Better artifacts? Depends on the case, the affected operating system and what the story of the incident is. Believe it or not, sometimes you cannot miss the evidence when having a look into the windows event log files. If you want to look for execution artifacts, amcache, prefetch and shimcache usually do the job. And there a much more locations to look for... hire a professional if you need one.

 

regards,

Robin

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Posted : 19/10/2020 10:38 am
confusedyoungman
(@confusedyoungman)
New Member
Posted by: @bunnysniper

At first, please make yourself clear what pagefile.sys is and where it comes from. "Once upon a time"...I bought 64 MB of RAM for my Intel 386 and paid round about 200 DM (Deutsche Mark - this currency does not even exist any longer) for it. So everyone was happy that you could extend your memory to the much cheaper hard drive into a pagefile, but the hard drive access was much much slower. And every time you played "Doom" at this time, the Windows OS swapped some memory content from the physical memory to the hard drive and back, when needed. This is how fragments of memory content can get into a pagefile. And if you do not need a lot of memory again, some fragments will survive longer. Other fragments of memory will stay there only for minutes, until an application needs much more memory than available and overwrites old memory content with new memory content. This makes pagefile.sys somehow valuable for a digital forensic investigation, but unreliable at the same time. Today, modern system have plenty of memory and do not use the pagefile since they have plenty of fast memory. Some system admins reduce it to the minimum size of IIRC 16MB to prevent swapping at all.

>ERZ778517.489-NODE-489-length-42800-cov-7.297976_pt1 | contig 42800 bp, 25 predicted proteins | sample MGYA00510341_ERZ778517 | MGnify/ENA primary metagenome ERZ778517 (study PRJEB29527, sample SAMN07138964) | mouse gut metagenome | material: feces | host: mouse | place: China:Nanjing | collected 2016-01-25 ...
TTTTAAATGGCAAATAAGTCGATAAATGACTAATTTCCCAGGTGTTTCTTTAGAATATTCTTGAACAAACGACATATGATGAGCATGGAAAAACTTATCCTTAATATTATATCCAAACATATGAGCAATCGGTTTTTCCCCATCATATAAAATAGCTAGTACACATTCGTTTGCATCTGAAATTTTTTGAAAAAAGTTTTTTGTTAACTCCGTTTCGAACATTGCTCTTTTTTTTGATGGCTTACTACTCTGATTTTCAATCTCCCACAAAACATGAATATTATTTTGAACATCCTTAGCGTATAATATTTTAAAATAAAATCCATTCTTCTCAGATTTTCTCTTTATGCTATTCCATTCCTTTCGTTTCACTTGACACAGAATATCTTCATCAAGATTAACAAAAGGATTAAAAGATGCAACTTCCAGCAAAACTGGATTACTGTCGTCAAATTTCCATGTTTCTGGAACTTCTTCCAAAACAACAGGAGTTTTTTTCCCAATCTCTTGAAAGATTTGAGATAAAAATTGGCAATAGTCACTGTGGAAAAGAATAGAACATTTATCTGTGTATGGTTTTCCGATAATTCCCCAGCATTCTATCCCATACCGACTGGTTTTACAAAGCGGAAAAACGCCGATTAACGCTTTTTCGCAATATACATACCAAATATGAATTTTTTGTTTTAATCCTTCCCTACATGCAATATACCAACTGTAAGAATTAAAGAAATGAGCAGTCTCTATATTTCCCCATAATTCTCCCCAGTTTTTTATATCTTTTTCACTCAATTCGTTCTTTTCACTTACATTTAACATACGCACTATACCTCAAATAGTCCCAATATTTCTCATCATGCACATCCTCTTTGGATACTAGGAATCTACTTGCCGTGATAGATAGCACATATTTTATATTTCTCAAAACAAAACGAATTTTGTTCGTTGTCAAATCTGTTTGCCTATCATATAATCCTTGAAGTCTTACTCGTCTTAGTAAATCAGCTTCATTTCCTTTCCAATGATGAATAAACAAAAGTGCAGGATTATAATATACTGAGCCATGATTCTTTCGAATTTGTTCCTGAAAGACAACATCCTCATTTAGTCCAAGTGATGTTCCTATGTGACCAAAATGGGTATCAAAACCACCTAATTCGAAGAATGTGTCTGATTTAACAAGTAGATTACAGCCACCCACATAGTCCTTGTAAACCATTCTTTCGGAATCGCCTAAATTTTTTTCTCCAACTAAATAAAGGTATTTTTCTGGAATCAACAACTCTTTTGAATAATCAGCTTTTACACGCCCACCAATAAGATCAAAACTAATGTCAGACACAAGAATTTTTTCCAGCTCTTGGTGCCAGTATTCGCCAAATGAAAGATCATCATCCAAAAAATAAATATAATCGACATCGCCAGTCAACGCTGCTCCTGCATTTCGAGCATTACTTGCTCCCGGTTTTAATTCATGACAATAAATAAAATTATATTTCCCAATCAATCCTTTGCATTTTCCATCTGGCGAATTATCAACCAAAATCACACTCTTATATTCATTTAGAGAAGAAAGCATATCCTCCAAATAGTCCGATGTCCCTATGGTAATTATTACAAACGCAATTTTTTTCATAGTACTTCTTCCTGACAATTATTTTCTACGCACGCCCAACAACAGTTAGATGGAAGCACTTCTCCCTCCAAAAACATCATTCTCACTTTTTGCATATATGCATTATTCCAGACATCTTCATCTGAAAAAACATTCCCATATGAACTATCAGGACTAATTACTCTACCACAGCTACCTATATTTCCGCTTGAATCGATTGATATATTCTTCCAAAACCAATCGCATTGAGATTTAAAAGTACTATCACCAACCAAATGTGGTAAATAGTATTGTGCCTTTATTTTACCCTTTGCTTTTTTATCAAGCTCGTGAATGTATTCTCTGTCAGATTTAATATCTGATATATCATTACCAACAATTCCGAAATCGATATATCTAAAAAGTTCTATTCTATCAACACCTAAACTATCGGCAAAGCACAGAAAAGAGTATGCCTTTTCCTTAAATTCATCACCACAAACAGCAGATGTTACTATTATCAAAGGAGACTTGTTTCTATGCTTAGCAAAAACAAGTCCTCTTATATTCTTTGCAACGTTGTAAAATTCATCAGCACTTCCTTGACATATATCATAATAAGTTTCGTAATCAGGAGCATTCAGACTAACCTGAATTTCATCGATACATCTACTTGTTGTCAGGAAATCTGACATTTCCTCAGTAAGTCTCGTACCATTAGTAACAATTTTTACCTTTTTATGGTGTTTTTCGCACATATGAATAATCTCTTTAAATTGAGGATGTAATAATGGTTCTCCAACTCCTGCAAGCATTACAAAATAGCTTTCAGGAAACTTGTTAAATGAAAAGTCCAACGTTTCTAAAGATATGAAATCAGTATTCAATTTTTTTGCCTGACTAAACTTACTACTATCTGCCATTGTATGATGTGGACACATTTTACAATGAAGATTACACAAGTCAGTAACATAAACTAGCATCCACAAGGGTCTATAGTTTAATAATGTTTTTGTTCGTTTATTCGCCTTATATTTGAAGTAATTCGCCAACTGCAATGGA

Better artifacts? Depends on the case, the affected operating system and what the story of the incident is. Believe it or not, sometimes you cannot miss the evidence when having a look into the windows event log files. If you want to look for execution artifacts, amcache, prefetch and shimcache usually do the job. And there a much more locations to look for... hire a professional if you need one.

 

regards,

Robin